Neither of the above has a zero-marginal cost. Manufacturing bikes costs money, and while the subscription may be more incremental in cost, the more virtual workouts you join, the more music licensing you have to pay for.
But first, let’s take a look at Peloton’s business model. Peloton makes its money by selling fitness products like cardio bikes and treadmills, as well as workout accessories and apparel. In fact, $1.46 billion (79.8%) of Peloton’s total revenue of $1.83 billion, came from selling fitness products in 2020.
Let’s start with the Bike.
There are limited economies of scale here, primarily because most of the costs lie with manufacturing, suppliers, shipping, etc. Peloton’s cost-of-goods-sold margin averaged 59.8% over the last 5 years, and fluctuated between 66.2% (2017) and 54.2% (2020).
So we see some economies of scale, but not enough to create a competitive advantage, given the lack of consistent improvement in this metric. The firm really never competed on cost, so this is hardly surprising, but it didn’t excel in cutting its costs either.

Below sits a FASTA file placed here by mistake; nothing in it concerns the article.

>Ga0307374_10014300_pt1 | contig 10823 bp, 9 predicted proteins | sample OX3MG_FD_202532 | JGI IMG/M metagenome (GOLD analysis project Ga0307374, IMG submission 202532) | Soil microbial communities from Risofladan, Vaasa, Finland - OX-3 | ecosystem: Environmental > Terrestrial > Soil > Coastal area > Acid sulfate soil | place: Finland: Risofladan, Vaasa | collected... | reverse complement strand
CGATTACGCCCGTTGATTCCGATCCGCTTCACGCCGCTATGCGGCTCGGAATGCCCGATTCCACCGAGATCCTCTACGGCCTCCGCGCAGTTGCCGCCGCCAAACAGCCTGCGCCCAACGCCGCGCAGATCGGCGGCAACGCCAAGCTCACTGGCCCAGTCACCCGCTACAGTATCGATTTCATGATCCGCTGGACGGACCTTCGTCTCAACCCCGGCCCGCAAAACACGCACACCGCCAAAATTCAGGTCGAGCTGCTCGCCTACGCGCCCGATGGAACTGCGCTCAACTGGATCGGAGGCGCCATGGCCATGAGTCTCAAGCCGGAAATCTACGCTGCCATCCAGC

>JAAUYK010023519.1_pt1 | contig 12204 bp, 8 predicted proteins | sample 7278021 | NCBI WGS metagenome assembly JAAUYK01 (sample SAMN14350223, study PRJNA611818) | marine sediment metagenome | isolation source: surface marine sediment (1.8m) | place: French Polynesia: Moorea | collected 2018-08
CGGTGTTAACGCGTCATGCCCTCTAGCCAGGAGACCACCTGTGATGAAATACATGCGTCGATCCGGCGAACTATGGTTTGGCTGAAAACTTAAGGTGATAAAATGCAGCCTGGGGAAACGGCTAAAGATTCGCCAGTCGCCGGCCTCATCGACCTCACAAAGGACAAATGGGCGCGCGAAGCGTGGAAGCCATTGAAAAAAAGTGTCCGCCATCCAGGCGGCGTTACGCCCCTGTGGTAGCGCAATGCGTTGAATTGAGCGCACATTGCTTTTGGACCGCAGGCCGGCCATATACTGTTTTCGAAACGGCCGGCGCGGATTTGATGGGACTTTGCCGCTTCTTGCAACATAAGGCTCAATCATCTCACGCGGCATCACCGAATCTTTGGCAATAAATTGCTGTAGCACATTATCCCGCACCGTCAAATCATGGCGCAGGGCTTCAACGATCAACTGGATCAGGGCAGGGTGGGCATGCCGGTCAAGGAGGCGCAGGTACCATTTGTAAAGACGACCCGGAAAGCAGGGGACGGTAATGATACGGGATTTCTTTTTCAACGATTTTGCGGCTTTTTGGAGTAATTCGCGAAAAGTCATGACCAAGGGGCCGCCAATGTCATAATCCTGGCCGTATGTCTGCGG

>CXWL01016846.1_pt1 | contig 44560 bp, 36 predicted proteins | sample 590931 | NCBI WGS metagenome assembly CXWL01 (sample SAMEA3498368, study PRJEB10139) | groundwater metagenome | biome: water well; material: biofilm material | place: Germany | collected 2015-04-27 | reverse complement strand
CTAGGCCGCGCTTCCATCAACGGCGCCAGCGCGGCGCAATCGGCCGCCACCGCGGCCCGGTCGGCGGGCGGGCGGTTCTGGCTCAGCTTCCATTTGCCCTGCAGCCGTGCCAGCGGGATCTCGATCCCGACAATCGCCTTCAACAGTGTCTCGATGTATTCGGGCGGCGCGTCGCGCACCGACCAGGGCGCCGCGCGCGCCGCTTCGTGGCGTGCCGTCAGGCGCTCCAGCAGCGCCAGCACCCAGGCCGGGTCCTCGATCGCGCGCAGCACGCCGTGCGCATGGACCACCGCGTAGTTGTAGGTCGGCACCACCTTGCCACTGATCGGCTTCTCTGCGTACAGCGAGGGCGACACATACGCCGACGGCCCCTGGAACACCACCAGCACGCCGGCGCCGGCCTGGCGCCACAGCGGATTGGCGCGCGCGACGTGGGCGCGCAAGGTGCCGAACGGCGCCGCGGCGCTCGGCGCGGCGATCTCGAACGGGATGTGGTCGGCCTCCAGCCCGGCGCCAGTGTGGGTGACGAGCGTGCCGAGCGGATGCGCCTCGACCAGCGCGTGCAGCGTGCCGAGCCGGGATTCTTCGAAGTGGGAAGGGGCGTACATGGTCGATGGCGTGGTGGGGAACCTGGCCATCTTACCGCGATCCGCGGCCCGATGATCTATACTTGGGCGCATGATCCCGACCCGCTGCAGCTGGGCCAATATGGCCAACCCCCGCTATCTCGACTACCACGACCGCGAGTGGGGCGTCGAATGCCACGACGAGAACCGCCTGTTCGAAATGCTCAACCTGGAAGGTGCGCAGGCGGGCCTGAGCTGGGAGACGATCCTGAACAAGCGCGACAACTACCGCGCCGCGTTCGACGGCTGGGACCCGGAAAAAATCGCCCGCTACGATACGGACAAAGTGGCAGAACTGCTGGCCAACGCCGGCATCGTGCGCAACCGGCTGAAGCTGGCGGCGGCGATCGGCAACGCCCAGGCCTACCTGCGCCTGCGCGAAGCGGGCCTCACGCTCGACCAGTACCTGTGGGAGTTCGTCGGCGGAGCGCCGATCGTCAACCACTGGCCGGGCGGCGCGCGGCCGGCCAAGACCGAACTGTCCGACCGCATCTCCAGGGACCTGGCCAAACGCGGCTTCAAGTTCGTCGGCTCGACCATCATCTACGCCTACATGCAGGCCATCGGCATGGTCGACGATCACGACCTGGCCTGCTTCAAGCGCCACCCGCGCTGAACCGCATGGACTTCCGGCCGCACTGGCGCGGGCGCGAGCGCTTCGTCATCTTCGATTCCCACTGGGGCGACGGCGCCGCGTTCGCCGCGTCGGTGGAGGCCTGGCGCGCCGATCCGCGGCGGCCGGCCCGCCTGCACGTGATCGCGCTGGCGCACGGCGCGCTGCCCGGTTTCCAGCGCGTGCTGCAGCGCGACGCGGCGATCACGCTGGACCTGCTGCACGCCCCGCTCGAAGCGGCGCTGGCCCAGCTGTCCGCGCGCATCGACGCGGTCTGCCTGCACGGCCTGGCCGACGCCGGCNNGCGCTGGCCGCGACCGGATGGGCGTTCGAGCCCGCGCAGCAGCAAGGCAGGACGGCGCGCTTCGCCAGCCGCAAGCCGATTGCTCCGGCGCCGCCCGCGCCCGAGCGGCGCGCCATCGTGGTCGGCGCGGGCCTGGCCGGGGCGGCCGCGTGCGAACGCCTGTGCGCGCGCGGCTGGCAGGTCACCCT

Now let’s take a look at the Subscriptions.
In 2021, Peloton counted 2.49 million connected fitness subscribers, an increase of 87% YoY, while its entire member base totaled 6.2 million. Connected fitness subscribers are people who own a Peloton product and also pay a monthly fee to access all digital workout content.
But in order to give these numbers a monetary dimension, here is the Peloton subscription cost:
Digital Membership for $12.99 per month
All-Access Membership for $39 per month
So if more people are convinced to pay a membership fee, and the churn is very low, then even with a very high cost of acquisition (approx. $1,000 according to various estimates), the firm will still make money on every customer.
But again, I am asking a slightly different question: Is the firm creating a competitive advantage in a way that the cost of providing these workouts is decreasing as more customers join?